Worthen, Miranda E

Worthen, Miranda E

Assistant Professor, Health Science & Recreation
Program Coordinator, Health Science


Preferred: miranda.worthen@sjsu.edu


Preferred: (408) 924-2977


  • Doctor of Philosophy, Univ Of Cal-Berkeley, 2012
  • Master of Philosophy, International Development, Oxford University, Oxfordshire, United Kingdom, 2006
  • Bachelor of Arts, Government, Harvard Univ, Massachusetts, United States, 2001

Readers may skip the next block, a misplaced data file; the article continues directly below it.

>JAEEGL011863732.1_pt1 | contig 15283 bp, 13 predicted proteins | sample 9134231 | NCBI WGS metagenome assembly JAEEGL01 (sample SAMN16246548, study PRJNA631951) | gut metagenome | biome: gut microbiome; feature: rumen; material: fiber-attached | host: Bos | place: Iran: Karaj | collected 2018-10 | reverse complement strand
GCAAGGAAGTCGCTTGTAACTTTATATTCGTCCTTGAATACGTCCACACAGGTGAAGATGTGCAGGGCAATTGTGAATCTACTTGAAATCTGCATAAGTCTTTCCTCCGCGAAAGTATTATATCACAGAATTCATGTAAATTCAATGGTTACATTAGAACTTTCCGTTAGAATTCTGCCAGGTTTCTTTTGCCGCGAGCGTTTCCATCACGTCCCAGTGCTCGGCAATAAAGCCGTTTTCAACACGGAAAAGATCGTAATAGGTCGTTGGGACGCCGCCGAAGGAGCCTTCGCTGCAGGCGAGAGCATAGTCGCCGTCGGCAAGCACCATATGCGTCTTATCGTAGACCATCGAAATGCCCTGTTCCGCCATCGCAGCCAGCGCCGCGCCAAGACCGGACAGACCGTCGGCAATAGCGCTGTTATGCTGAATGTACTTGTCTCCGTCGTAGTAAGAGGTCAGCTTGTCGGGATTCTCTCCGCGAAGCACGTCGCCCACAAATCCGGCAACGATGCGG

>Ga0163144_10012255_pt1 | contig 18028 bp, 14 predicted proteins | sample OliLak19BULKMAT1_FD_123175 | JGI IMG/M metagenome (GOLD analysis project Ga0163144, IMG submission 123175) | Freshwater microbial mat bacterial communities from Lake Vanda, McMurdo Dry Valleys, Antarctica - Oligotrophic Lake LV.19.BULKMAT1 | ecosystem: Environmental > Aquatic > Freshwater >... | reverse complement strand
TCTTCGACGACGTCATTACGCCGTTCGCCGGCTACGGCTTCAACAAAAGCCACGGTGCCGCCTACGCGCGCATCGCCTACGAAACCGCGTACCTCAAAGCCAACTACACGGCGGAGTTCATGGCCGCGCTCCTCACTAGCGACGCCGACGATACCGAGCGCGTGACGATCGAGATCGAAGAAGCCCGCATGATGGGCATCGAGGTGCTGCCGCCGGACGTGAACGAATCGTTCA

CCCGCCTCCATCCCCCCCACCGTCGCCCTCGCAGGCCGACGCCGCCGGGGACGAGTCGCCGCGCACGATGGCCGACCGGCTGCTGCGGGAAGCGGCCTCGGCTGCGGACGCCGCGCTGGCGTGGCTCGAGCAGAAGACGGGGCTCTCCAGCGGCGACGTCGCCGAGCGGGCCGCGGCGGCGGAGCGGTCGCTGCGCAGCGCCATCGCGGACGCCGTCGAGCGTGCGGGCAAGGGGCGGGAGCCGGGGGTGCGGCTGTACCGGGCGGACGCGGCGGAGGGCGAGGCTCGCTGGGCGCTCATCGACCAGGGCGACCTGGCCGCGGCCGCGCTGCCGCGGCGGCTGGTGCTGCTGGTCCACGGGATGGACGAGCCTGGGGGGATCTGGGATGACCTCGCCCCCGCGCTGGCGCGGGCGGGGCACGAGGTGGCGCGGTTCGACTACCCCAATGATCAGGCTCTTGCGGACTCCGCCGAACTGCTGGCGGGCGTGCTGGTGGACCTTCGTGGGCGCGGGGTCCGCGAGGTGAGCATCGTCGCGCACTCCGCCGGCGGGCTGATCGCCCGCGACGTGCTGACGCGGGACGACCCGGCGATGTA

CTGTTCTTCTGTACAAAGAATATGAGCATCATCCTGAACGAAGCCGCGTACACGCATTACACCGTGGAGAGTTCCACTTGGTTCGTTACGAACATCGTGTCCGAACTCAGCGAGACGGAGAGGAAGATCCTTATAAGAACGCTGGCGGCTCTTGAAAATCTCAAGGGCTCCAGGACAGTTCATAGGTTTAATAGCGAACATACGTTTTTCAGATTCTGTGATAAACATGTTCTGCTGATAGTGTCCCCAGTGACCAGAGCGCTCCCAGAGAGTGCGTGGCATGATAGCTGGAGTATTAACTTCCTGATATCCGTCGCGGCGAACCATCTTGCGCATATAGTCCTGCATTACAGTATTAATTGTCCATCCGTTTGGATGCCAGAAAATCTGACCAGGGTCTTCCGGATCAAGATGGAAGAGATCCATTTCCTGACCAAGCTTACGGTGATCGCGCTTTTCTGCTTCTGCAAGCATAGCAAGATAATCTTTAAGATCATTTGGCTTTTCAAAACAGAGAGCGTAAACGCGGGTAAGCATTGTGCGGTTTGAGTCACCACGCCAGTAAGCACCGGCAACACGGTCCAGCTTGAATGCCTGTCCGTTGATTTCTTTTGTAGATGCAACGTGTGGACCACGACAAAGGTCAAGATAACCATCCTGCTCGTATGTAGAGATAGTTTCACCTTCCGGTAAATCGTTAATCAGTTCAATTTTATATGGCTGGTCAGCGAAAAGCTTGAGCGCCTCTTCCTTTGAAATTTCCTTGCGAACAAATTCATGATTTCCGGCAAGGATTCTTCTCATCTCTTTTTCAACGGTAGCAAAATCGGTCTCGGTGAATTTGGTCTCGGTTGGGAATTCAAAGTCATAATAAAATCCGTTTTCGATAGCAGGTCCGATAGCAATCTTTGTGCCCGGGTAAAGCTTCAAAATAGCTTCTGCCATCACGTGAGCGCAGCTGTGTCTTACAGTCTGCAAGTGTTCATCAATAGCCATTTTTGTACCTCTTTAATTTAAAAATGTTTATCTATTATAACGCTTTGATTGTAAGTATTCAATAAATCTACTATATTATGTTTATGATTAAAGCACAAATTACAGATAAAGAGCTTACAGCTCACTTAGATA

Miranda Worthen grew up outside of Boston, MA and has been living in the Bay Area since 2006. Her research is multi-disciplinary and has primarily been in conflict or post-conflict countries. Dr. Worthen has worked extensively in Africa and Asia, as well as in Europe. She was a co-investigator on a multi-year community-based participatory action research study with young war-affected mothers, leading the study in Liberia and Sierra Leone. The study, aimed at understanding and improving the reintegration experiences of girls who had been child soldiers and other vulnerable young women, established that with proper support, these marginalized young women could lead their communities to a more peaceful and hopeful future. Dr. Worthen and her colleagues have published and presented widely on this study, which has been cited by the UN Special Representative on Children and Armed Conflict as an exemplar of how to engage children's participation in programming. Dr. Worthen's current research includes two California-based projects. The first project is a collaboration with the Native American Health Center (NAHC), an organization serving urban Indians throughout the Bay Area. This collaboration, which began in 2011, is focused on improving outcomes for Native youth. Dr. Worthen offers technical assistance to the evaluation staff at NAHC and has conducted research into the understanding and experience of suicide in the community. Through this work, we have identified several early markers of vulnerability to future health problems, including suicide, homicide, and accidental injury. We are collaboratively developing appropriate interventions aimed at improving wellbeing in this community. The second project is a multidisciplinary study examining mental health and post-war reintegration experiences of United States military service members and veterans. For this study, Dr. Worthen has used mixed methods to shed light on this poorly understood problem. Through interviews with Bay Area veterans about their experiences coming back from Iraq and Afghanistan, Dr. Worthen identified patterns of reintegration experiences. Together with colleagues at Columbia University, the Uniformed Services University, and U.C. Berkeley, Dr. Worthen is conducting a longitudinal study of Reserve and National Guard service members and their mental health needs, including the role of social support and trauma history in anger. Dr. Worthen teaches HS 161 Undergraduate Epidemiology, HS 261 Epidemiology in the MPH program, and HS 176 Global Health. Dr. Worthen has also given guest lectures in several courses throughout the University on CBPR research methods, ethics in public health, and global health.